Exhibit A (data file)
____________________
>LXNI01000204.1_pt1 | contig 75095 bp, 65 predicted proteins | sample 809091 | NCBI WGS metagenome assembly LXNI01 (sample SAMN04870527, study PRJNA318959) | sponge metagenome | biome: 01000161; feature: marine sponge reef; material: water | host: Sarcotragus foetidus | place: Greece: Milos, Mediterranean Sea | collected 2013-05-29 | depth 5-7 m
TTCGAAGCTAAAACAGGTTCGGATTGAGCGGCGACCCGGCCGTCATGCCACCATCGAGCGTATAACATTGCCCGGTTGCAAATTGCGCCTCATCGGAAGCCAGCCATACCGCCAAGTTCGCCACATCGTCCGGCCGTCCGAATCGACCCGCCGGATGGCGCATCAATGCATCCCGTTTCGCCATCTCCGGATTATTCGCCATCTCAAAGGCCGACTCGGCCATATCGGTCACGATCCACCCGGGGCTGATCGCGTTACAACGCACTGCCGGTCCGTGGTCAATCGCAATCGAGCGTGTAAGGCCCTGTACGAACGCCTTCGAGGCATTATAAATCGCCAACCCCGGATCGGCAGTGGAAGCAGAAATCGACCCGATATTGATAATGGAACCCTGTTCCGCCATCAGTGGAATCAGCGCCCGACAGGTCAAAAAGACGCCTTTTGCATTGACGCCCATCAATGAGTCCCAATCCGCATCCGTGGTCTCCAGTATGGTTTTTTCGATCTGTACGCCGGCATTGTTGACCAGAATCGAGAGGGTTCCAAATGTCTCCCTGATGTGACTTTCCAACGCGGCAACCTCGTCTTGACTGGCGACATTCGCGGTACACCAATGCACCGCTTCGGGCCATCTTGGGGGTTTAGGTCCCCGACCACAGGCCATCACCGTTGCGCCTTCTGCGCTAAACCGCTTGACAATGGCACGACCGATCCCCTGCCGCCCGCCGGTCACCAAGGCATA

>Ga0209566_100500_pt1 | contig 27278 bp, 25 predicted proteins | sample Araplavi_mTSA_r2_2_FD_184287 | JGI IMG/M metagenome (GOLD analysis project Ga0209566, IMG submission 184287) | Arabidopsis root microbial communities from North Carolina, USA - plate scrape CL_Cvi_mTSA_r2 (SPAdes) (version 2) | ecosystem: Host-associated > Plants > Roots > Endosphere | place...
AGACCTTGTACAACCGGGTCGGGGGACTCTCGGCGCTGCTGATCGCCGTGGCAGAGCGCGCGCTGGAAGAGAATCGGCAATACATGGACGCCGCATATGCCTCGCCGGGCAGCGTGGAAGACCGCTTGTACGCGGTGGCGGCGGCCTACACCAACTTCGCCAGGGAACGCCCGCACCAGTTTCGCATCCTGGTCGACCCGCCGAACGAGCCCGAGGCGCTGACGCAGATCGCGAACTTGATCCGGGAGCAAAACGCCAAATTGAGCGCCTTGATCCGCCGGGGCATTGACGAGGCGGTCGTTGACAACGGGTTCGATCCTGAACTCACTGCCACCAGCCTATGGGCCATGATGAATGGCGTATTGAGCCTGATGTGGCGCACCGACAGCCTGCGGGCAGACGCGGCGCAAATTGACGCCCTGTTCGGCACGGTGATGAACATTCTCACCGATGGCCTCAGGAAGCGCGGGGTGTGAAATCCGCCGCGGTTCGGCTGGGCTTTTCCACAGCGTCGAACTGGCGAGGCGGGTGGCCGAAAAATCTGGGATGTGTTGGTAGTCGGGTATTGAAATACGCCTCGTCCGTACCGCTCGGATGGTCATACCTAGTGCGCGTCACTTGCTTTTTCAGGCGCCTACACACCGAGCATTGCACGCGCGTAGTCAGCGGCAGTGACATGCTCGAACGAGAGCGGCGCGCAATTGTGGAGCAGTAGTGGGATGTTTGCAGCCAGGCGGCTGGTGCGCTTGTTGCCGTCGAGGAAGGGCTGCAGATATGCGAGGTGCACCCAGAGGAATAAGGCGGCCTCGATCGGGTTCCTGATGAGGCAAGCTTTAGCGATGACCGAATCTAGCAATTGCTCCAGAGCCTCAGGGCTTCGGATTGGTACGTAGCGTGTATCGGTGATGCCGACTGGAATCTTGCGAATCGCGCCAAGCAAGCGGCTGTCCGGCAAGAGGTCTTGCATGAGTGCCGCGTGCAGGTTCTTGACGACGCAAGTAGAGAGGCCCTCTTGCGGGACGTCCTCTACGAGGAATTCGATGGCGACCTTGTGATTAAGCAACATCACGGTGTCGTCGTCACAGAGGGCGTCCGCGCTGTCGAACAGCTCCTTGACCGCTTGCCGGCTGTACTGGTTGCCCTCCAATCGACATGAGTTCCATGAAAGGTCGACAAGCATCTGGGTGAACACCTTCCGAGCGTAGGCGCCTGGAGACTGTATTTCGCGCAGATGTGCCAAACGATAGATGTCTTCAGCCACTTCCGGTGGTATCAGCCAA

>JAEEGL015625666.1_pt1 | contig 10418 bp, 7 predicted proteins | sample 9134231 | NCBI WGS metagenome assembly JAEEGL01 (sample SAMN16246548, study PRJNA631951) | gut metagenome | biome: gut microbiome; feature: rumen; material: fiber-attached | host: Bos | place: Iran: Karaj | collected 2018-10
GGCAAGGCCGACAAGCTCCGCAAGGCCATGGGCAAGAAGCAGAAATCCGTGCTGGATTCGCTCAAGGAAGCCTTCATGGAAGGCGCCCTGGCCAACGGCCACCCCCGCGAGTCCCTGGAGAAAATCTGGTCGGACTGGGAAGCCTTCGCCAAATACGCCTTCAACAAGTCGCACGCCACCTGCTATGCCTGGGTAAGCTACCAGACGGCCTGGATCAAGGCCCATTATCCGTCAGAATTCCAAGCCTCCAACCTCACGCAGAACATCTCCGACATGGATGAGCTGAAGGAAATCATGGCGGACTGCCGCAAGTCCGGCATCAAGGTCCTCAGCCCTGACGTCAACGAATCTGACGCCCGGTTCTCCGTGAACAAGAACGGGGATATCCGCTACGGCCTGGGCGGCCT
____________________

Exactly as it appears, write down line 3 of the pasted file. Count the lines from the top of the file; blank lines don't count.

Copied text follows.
>Ga0209566_100500_pt1 | contig 27278 bp, 25 predicted proteins | sample Araplavi_mTSA_r2_2_FD_184287 | JGI IMG/M metagenome (GOLD analysis project Ga0209566, IMG submission 184287) | Arabidopsis root microbial communities from North Carolina, USA - plate scrape CL_Cvi_mTSA_r2 (SPAdes) (version 2) | ecosystem: Host-associated > Plants > Roots > Endosphere | place...